£100 per year to fund the BBC, arguably the best broadcasting service in the world, is nothing. You should travel around a bit then you would realise how bad things can get. If you force the Beeb to seek private funding then the risk to impartiality and minority interest programs go out of the window.
When the licence fee
was first introduced
the money went to one television channel and to a couple of radio stations. Now the licence fee not only pays for analogue radio and television channels, but also digital and online services that the majority of licence fee payers are unable to use. This is totally unacceptable. Why should my grandmother have to pay for BBC News 24, BBC 4, and for digital radio stations when she doesn't have the expensive technology to listen to, or watch them?
MDS, UK in Japan and Germany
Keep the licence fee! After living in the US for the last four years, I find that the majority of interesting programmes are those that have been imported from the BBC. If the BBC had to compete without licence fees then it would be forced to churn out the lowest common denominator garbage that plagues most of US television.
No, it should not be scrapped. I think the quality of programmes is far superior (with the exception of Channel 4). £100 a year isn't a lot to pay - it works out at about 30p a day (the same price as a chocolate bar a day!) so stop whingeing - there are far more important things to worry about!!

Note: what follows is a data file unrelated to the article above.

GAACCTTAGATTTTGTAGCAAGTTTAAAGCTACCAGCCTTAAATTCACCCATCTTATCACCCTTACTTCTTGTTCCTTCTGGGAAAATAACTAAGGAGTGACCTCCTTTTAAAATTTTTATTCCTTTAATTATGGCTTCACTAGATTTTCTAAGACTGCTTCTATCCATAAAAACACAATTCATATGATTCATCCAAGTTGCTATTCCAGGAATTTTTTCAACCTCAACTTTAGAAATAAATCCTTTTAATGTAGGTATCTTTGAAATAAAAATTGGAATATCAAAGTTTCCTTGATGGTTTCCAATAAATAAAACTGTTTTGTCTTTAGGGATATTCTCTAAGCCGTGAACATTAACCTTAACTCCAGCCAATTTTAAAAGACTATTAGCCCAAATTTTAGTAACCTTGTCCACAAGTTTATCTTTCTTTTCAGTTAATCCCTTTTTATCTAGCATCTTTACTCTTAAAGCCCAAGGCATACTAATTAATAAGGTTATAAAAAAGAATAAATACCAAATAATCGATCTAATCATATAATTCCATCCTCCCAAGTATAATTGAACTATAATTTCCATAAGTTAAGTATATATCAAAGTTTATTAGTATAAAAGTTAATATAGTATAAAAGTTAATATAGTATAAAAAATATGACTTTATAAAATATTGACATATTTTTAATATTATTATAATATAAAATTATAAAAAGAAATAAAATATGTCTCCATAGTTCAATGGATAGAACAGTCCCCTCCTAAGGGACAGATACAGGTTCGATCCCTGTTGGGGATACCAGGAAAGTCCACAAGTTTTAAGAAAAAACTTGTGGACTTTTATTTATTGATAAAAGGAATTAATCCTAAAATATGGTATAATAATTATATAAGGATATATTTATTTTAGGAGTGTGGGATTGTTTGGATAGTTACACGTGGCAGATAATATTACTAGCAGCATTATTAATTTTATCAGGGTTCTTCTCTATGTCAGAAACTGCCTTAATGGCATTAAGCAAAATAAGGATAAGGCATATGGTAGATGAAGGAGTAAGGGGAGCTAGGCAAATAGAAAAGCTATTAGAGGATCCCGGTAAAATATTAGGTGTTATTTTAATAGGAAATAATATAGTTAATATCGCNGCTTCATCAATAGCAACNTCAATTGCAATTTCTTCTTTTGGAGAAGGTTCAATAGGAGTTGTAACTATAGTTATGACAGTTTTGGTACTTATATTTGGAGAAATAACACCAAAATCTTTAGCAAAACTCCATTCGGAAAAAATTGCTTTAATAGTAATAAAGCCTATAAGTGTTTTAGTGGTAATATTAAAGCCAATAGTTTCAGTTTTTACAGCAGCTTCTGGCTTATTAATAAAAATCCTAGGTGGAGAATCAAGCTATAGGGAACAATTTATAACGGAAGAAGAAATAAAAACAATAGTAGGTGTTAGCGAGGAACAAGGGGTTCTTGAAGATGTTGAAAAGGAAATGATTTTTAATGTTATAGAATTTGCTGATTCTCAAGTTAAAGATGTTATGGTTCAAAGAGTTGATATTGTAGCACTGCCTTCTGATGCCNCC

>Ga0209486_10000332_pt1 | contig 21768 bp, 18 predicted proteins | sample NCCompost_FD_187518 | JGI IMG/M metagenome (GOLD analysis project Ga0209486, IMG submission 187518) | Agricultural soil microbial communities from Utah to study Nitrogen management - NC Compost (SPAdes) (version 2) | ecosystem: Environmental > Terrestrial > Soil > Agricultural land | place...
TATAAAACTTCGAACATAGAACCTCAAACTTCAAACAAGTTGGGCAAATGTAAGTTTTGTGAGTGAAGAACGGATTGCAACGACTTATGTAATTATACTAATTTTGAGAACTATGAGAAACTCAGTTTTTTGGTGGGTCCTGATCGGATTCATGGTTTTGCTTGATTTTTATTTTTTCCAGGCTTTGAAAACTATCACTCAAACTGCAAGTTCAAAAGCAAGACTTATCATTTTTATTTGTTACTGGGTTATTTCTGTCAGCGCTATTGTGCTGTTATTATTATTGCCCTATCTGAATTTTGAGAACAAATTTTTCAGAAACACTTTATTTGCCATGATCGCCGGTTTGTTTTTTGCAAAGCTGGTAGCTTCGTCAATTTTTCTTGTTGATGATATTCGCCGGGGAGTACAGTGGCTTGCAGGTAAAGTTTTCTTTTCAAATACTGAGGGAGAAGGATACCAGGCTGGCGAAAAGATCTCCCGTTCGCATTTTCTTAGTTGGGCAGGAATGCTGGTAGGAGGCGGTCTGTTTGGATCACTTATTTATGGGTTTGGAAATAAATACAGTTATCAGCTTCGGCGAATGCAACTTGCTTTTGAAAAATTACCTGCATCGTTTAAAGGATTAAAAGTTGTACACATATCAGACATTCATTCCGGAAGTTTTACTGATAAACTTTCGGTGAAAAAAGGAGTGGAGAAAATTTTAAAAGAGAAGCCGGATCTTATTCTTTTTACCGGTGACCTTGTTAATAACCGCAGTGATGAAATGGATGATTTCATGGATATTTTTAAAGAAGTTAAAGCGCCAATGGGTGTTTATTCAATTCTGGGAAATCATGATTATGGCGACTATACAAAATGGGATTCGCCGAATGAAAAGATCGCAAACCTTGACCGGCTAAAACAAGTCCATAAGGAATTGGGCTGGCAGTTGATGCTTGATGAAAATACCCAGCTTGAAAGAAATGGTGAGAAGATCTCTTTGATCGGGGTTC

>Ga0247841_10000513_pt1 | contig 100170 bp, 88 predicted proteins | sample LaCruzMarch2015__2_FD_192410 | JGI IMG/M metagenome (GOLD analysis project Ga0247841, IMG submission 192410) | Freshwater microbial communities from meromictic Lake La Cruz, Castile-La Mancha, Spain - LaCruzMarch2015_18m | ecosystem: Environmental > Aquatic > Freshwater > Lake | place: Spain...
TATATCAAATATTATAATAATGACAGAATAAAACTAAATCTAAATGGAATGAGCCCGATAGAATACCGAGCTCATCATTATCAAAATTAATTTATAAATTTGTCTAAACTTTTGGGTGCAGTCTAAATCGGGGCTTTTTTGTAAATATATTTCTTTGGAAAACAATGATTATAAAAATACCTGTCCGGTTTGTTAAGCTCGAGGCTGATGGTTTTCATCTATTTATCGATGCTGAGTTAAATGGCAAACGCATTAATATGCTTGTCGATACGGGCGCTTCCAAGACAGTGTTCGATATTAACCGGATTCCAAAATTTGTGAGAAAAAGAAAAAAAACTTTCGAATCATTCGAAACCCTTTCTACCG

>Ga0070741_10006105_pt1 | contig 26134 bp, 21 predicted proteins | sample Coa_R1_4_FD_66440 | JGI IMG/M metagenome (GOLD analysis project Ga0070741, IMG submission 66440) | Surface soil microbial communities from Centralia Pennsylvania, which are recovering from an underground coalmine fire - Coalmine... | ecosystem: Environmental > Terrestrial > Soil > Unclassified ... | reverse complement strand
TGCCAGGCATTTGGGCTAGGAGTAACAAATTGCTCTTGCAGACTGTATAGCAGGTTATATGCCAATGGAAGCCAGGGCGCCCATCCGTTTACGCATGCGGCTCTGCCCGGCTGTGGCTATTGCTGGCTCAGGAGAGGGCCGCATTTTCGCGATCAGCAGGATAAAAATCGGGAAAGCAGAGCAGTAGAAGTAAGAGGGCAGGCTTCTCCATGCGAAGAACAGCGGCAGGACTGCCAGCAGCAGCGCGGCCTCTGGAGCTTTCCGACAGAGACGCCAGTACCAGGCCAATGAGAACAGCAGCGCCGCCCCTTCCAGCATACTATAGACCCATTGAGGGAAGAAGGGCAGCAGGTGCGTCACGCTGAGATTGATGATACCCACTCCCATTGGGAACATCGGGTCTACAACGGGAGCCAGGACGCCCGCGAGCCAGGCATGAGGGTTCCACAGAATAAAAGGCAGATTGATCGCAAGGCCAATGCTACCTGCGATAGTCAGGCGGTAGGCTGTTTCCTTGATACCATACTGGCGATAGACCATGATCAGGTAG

When analogue is shut down and we all shift to subscription digital television, the payment of an additional TV tax to fund the BBC will be unjustifiable. Those who want the BBC will pay for it; those who don't simply won't subscribe to BBC services. Much as I love the BBC, I don't see why people should be forced to pay for TV channels they don't want. The licence fee will have to go.
I value the service the BBC provides a great deal as it supplies high quality non-biased news and entertainment and it pleases and answers to it's patrons rather than some commercial sponsor. It's obliged to be objective and is not obviously influenced by some power-hungry media mogul.
I welcome the news that at least one initiative is likely to preserve the status quo. Most changes to various British institutions over the past decade or so have resulted in fiascos and a worse state of affairs than before. To answer Mr Yeo's criticism of the licence fee, I have to pay national insurance contributions, yet I have less occasion than many people to use hospitals and doctors. People who don't watch the BBC after having paid the licence fee are in exactly the same situation.
Gary O'Boy, UK